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The Brokaws

            Abram Brokaw was a young bachelor when he arrived in Bloomington in 1836. It was the custom then for young men to either live at home, or board with a family. Managing a home required too much work for a single man to handle without a wife.  Abram Brokaw lived with Lewis Bunn the first seven years he lived in Bloomington. He had trained as a wheelwright in New Jersey and completed his apprenticeship in Springfield after following his first employer to Illinois. His first wagon shop was at Front and Madison Street. He entered into a partnership with Oliver Ellsworth eventually, upon finding that plows could be more profitable than wagons. In 1847, Abram married Oliver’s sister, Eunice, who had lived in Bloomington since 1838.

 

            Brokaw invested in land throughout his life. One of the first properties he bought was from James Miller who he paid $70 cash and $55.00 labor. It was not uncommon for debts to be paid in barter or labor in those days. Cash money was difficult to obtain and business in the early years was done by barter regularly. Brokaw managed to amass a fortune in real estate. In his later years he endowed the Deaconess Hospital with $10,000 when remodeling was desperately needed. The Deaconess Hospital was not run for profit, but was run entirely as a charity by the women of the Deaconness religious order. None of the nurses in the hospital received any kind of pay, but devoted their lives to the care of others. The doctors who performed surgeries issued their own bills to patients, but the hospital care was free. After his great endowment, the hospital name was changed to the Brokaw Hospital and retained that name until the hospital combined with the Mennonite Hospital in 2001. He made further endowments after selling his plow factory as well.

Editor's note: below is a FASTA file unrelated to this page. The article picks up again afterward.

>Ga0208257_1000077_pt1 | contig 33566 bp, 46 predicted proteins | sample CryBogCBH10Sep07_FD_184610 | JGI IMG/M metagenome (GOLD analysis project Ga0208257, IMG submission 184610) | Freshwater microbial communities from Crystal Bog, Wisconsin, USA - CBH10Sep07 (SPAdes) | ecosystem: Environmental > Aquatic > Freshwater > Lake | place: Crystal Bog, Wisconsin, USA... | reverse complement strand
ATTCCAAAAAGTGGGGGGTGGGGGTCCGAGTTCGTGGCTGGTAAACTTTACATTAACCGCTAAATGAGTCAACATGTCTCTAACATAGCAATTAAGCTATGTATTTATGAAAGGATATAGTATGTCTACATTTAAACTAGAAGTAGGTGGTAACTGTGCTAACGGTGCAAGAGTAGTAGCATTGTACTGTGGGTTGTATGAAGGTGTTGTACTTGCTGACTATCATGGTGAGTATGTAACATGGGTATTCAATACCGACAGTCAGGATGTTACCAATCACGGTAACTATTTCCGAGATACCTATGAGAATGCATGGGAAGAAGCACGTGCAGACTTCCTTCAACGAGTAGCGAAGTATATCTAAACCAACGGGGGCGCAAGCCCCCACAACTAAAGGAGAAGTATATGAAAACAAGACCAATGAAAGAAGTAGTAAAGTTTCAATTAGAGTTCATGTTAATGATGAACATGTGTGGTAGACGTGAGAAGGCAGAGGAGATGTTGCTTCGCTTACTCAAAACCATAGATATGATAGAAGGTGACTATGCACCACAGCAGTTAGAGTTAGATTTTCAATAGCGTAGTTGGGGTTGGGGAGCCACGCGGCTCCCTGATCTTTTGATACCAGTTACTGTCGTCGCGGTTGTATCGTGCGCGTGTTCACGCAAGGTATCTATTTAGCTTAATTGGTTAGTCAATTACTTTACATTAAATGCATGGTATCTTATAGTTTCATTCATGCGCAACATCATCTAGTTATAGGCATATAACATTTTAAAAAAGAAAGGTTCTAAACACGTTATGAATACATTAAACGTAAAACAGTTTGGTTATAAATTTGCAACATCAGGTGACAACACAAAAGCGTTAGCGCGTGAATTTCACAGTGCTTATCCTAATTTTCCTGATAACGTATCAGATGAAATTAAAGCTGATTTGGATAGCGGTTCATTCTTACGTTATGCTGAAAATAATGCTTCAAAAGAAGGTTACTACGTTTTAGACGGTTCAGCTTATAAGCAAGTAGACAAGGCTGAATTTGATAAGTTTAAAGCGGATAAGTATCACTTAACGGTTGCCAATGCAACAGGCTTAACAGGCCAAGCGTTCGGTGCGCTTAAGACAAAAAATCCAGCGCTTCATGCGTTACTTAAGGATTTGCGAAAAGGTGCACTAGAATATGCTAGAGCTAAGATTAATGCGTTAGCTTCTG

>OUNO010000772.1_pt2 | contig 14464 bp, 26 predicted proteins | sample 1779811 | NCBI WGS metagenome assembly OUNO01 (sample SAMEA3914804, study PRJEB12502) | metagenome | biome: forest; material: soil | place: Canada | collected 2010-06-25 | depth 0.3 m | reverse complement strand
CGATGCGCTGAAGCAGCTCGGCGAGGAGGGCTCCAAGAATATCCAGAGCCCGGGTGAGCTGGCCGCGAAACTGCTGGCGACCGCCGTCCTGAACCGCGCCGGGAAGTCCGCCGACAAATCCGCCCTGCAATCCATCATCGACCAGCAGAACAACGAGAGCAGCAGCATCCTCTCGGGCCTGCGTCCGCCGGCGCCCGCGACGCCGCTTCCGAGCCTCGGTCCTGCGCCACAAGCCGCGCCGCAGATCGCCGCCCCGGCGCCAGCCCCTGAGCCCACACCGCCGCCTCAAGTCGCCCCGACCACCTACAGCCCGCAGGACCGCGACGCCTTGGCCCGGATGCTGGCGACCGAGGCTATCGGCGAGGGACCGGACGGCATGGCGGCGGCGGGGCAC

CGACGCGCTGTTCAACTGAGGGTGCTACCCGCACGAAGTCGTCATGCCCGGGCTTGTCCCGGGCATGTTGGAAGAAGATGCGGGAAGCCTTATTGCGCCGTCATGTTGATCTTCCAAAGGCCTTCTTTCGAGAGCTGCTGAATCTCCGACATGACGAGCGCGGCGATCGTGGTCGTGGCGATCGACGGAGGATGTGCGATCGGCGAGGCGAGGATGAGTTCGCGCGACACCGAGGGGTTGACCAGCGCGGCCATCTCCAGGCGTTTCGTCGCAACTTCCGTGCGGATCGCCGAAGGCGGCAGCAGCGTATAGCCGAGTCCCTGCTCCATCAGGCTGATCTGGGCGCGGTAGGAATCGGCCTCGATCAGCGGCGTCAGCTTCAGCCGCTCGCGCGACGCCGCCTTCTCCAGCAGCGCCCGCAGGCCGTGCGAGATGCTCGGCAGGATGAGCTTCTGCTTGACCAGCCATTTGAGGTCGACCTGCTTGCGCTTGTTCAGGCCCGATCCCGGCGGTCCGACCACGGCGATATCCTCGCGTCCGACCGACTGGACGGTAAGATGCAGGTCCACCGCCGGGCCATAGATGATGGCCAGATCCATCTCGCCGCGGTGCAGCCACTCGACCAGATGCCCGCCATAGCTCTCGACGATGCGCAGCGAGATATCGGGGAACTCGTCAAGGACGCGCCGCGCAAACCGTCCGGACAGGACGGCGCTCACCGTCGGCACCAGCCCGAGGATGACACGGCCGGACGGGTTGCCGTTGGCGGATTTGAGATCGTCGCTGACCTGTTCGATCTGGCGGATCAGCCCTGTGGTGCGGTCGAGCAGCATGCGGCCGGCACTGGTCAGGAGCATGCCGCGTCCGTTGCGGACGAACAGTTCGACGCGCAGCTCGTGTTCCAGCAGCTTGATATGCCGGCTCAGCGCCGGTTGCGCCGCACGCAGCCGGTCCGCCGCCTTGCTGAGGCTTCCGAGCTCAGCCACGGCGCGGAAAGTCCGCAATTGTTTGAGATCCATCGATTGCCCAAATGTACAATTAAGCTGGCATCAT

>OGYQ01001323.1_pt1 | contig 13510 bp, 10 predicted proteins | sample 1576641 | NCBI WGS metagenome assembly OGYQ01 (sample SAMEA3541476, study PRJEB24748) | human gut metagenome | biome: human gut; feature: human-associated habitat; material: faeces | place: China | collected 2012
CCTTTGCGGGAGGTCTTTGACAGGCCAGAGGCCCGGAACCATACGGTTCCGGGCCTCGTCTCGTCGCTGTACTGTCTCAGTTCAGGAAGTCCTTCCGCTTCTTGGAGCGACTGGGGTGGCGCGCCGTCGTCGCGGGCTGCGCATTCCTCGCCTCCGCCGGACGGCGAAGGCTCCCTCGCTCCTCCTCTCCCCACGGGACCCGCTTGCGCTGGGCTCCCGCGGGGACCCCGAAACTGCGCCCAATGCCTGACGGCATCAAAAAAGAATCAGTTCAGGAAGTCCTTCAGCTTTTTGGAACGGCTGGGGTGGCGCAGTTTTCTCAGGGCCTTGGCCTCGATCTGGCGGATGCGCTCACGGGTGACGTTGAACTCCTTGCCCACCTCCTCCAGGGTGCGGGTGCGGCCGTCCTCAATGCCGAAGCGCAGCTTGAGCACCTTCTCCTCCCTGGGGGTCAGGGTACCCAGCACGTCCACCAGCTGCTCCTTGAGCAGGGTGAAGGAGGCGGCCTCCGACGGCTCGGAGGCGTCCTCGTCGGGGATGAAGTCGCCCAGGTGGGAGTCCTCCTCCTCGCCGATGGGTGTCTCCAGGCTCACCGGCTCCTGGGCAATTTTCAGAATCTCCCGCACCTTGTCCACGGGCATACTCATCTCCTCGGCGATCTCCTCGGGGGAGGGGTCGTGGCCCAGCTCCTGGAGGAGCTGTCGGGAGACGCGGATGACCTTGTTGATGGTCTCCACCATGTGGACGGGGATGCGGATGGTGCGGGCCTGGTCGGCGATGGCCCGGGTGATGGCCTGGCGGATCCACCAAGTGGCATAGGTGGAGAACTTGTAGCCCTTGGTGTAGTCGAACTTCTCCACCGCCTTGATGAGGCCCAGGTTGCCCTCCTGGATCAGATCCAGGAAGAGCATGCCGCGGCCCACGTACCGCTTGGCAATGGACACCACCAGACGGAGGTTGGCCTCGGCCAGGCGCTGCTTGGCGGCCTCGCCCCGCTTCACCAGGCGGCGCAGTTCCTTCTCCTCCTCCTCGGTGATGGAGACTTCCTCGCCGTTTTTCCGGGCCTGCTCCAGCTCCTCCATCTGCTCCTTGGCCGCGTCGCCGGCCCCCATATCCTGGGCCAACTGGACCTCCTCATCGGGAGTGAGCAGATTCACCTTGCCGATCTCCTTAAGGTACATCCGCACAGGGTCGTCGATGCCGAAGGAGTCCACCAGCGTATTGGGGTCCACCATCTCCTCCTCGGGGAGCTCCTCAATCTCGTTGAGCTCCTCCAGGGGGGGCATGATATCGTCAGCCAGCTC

Brokaw was known for his love of music. He played the clarinet in local bands. The importance of bands at that time is not to be overlooked. The bands had fierce competitions and travelled great distances to play for the public. Abram had a wonderful singing voice and with his friend Lewis Bunn, he sang in churches and at other social events. Eunice and Abram never had any children, but left a great legacy in the Brokaw Hospital and the contributions he made to the development of agriculture in Illinois. His home was at 213 E Washington.

 

            Abram Brokaw’s brother Charles settled in Fulton County in 1846 and two of his sons settled in McLean County in the 1800s. His son William (1847 – 1925) married Mary Voorhees. Another son Charles (1863 – 1924) married first Lillian K Wasson and after her death married Etta Walker. They were farmers in McLean County and had families here. The sons and grandsons of Charles Abram Brokaw continued to farm in McLean County throughout the twentieth century.  John A Brokaw (1897 – 1968) was in the Air Corp during WWI and his sons, John Abram (Marines) and Charles Edward (Army) served during WWII. John Abram Brokaw was an artist as well as a farmer and enjoyed painting wildlife. He wrote a “outdoor” column for the Pantagraph for many years. The descendants of Charles Abram’s children still live in McLean County.

 

            The name Brokaw has endured and if you are related to these men, you are well aware of it!

             To read a complete biography of Abram Brokaw click on the link below. 

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